When I was working for Hospice in the year 2000, I had an assignment that involved delivering morphine to a guy in Hallowpaw, Florida. With a town name like that, you can imagine the characters who live there.
Hallowpaw is a little village that sits out on a swamp in the middle of nowhere about forty miles south of Orlando.
It was pouring rain that day and I drove down a long sandy road with cypress swamp on either side to get to the address. When I arrive in front of the tiny makeshift shack, I turned onto a drive that was flooded in places and wondered if my car would make it out.
Sitting on the front porch was a huge Haitian man of about four-hundred pounds, give or take a few.
In a foot and a half of murky coffee-colored water, I took my umbrella and waded, in my three inch heels and stockings, to the front steps.
A pillar of smoke rose from his head and I noticed he was smoking a doobie the size of a Cuban cigar, the fragrance unmistakable. I stepped up onto the porch, introduced myself and took a seat across from him. It was then that I saw the two foot alligator on a leash that he held in his hand. It lay quietly on the floor a few inches from my wet feet.
He was jovial, but obviously in pain, wincing with every move. I handed him his bag and he told me a couple of swamp stories and I was on my way.
A couple of months later I was in Washington, D.C. attending a luncheon hosted by Elizabeth Dole’s secretary, where I was asked to describe a day in the life of a Hospice nurse. Hospice was a relatively new concept in this country at that time. We were trying to get political support.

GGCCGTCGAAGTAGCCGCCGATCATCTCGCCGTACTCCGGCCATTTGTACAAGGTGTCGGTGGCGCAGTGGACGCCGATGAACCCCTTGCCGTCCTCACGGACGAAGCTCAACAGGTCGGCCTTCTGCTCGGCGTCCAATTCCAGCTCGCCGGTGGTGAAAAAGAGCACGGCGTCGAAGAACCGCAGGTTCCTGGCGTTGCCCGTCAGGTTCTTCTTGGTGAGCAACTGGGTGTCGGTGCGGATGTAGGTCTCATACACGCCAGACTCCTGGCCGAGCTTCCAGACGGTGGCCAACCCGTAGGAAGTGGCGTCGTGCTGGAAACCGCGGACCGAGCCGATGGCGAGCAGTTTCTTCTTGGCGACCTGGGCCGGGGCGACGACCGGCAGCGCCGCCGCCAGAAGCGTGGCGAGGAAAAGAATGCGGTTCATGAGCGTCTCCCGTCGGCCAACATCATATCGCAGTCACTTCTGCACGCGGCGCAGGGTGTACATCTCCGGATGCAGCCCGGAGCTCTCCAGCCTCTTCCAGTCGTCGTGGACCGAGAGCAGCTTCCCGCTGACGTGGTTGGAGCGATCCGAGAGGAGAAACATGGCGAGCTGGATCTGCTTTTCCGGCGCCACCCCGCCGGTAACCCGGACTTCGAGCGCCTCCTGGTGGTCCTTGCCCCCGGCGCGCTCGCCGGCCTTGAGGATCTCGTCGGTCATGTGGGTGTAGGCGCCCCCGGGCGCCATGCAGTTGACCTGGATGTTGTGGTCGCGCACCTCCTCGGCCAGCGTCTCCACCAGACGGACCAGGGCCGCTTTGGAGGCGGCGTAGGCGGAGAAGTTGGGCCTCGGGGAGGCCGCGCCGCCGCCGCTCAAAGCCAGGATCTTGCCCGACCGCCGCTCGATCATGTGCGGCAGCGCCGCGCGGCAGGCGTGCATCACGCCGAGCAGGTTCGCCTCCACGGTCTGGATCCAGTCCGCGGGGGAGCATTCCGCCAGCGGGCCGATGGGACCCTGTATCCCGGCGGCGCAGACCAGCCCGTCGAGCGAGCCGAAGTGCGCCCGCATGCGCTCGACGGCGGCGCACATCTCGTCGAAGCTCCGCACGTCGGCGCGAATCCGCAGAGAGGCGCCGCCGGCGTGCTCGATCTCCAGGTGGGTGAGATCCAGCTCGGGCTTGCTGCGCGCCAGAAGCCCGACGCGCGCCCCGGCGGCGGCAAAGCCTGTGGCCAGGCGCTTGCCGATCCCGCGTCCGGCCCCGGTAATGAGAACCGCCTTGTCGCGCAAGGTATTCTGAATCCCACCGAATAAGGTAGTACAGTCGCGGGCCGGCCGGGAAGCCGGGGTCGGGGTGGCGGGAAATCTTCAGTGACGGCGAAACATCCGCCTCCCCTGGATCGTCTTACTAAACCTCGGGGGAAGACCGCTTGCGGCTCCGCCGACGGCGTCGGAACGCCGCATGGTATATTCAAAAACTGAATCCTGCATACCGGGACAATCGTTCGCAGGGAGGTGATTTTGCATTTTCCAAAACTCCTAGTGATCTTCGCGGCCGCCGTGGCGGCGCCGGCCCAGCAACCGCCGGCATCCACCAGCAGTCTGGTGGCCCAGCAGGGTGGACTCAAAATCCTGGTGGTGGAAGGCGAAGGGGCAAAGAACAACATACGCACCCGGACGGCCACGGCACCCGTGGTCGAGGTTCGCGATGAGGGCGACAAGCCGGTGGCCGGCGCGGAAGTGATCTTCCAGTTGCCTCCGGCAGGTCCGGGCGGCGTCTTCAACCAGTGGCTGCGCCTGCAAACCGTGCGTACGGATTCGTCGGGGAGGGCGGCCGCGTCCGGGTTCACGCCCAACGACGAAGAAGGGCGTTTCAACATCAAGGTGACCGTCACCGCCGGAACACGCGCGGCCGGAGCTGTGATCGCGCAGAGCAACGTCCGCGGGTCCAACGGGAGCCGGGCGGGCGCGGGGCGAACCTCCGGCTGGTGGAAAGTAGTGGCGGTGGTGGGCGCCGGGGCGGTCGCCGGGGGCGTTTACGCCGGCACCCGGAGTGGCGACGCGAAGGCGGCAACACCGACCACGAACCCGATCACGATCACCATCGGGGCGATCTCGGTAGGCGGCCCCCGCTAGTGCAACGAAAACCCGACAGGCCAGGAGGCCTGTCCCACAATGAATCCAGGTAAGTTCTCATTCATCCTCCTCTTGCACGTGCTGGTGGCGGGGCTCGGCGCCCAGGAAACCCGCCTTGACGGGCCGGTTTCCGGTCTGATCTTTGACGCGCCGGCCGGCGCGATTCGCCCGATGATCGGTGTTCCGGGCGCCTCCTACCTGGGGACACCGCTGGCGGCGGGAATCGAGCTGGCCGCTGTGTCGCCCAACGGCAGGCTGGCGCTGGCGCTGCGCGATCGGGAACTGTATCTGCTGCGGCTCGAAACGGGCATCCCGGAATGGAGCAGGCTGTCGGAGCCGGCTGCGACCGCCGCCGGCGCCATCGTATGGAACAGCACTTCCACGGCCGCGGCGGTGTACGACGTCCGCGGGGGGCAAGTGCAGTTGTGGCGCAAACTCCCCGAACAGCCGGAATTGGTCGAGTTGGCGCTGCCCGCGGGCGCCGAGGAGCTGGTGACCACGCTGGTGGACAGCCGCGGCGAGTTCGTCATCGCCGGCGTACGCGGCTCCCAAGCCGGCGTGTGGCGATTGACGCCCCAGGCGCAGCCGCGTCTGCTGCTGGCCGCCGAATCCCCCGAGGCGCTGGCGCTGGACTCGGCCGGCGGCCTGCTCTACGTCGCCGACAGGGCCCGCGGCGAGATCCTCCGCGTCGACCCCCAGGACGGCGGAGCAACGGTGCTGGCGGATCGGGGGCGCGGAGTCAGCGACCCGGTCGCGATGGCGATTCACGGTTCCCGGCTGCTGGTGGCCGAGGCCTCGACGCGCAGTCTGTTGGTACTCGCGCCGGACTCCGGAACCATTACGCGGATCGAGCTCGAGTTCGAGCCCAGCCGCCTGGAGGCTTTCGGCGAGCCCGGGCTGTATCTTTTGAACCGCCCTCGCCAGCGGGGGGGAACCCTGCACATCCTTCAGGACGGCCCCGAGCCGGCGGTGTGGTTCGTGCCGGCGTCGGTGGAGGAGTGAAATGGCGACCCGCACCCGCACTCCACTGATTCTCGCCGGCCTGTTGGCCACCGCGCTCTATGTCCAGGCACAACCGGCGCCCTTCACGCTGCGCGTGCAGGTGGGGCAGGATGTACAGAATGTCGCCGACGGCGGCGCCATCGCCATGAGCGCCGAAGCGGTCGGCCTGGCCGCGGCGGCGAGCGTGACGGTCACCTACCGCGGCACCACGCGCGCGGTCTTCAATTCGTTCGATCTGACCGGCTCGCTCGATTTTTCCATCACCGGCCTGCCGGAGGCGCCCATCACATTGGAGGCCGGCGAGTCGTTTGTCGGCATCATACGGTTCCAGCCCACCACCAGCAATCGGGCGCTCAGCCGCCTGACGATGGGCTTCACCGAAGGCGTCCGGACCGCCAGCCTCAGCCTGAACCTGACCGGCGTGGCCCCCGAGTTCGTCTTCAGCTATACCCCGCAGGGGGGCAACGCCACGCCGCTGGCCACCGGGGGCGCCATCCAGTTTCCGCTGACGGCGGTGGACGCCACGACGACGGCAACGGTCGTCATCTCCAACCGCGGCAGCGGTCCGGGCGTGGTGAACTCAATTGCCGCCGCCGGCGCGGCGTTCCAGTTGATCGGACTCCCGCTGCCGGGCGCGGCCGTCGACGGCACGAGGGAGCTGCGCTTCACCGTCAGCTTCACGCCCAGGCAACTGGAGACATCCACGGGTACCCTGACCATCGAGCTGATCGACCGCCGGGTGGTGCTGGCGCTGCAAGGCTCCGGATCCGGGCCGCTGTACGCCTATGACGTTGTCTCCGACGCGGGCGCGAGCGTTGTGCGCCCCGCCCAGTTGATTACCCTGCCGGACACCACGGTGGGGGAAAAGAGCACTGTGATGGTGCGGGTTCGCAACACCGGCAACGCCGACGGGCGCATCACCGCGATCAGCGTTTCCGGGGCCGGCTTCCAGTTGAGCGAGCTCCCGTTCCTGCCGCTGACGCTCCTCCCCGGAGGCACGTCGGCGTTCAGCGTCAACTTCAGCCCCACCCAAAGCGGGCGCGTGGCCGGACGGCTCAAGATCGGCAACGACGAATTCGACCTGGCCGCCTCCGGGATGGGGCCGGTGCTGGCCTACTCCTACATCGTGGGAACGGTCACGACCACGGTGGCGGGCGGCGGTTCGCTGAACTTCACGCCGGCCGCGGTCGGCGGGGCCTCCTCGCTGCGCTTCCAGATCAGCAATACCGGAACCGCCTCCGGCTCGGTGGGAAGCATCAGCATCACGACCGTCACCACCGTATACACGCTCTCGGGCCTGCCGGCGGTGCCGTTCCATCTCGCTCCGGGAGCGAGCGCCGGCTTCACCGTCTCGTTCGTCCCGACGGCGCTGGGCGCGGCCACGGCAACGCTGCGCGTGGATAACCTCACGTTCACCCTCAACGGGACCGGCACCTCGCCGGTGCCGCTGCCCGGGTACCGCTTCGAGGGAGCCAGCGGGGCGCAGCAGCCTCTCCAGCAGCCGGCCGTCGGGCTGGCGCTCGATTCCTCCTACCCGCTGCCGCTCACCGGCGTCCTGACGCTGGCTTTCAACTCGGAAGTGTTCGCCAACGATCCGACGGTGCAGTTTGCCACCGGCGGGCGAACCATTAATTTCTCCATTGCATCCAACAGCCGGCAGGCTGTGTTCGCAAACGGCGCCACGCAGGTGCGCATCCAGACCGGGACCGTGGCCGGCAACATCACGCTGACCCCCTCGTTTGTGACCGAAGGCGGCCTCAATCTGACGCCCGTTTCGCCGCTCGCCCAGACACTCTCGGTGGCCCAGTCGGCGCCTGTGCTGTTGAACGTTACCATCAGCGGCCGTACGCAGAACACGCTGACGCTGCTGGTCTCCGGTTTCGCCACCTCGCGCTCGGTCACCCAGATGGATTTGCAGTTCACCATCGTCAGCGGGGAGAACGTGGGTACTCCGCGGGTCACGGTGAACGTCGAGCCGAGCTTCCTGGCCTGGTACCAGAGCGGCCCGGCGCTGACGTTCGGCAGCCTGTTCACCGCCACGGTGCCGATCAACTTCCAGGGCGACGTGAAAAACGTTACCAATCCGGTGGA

The day I met the Haitian man came to mind because it was a full day. I had to leave him, go home and shower, and be at the top of the Winter Park Towers to give a presentation to a bunch of doctors and suits on the benefits of Hospice services and the feasibility of instituting an inpatient suite of beds in their facility. Next, I had to meet with a family in their home to process an admission of their dying family member. Those appointments took me from sunrise to way after sunset. I thought that day offered a comprehensive overview of what Hospice nurses do.
First lady: Did you call the police and report the illegal drugs?
Me: No, I was there to deliver his morphine. I doubt if anything he was imbibing in was anymore detrimental to his health than his disease or his narcotics.
Second lady: Did you call the Humane Society or Animal Control about the alligator?
Me: The man was dying. If he found some pleasure in entertaining himself with an alligator while getting high, who am I to wreck his fun.
They didn’t seem at all interested in my day beyond the flaws they found in that situation. I guess those stuffy, high society ladies had never seen the real Florida.
I told you about this man because I’m thinking of working him into this book, Naked Malice, as an ancillary character.
He was a storyteller and I’m certain he knew all the secrets the swamp could hold in his area. I need people who know secrets of the swamp for this story. I mentioned him in Red Clay and Roses, but I really want to bring him to life in this next book. I’d like the old man to be immortal. I can’t recall his name. Any suggestions?
He was Haitian, so I’m thinking something with a bit of Creole French, but also need something that suits his quirky character or swamp life.